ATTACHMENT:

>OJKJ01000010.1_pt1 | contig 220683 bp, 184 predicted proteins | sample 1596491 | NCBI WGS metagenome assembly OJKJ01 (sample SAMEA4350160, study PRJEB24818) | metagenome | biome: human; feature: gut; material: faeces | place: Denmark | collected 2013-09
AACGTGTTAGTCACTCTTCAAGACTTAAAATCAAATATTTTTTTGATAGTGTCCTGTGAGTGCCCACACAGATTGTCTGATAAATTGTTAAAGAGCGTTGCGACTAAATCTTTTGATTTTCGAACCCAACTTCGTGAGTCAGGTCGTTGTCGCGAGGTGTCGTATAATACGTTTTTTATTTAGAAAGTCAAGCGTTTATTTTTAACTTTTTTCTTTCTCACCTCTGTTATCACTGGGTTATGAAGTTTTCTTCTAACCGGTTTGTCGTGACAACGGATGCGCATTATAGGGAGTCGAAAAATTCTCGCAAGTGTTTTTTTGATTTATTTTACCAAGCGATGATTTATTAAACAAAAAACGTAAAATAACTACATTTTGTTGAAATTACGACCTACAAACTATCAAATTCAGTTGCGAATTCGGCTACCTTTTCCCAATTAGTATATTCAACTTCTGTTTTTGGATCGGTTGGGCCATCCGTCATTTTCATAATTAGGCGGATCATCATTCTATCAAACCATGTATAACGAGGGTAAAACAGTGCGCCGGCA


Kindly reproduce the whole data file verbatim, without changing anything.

>OJKJ01000010.1_pt1 | contig 220683 bp, 184 predicted proteins | sample 1596491 | NCBI WGS metagenome assembly OJKJ01 (sample SAMEA4350160, study PRJEB24818) | metagenome | biome: human; feature: gut; material: faeces | place: Denmark | collected 2013-09
AACGTGTTAGTCACTCTTCAAGACTTAAAATCAAATATTTTTTTGATAGTGTCCTGTGAGTGCCCACACAGATTGTCTGATAAATTGTTAAAGAGCGTTGCGACTAAATCTTTTGATTTTCGAACCCAACTTCGTGAGTCAGGTCGTTGTCGCGAGGTGTCGTATAATACGTTTTTTATTTAGAAAGTCAAGCGTTTATTTTTAACTTTTTTCTTTCTCACCTCTGTTATCACTGGGTTATGAAGTTTTCTTCTAACCGGTTTGTCGTGACAACGGATGCGCATTATAGGGAGTCGAAAAATTCTCGCAAGTGTTTTTTTGATTTATTTTACCAAGCGATGATTTATTAAACAAAAAACGTAAAATAACTACATTTTGTTGAAATTACGACCTACAAACTATCAAATTCAGTTGCGAATTCGGCTACCTTTTCCCAATTAGTATATTCAACTTCTGTTTTTGGATCGGTTGGGCCATCCGTCATTTTCATAATTAGGCGGATCATCATTCTATCAAACCATGTATAACGAGGGTAAAACAGTGCGCCGGCA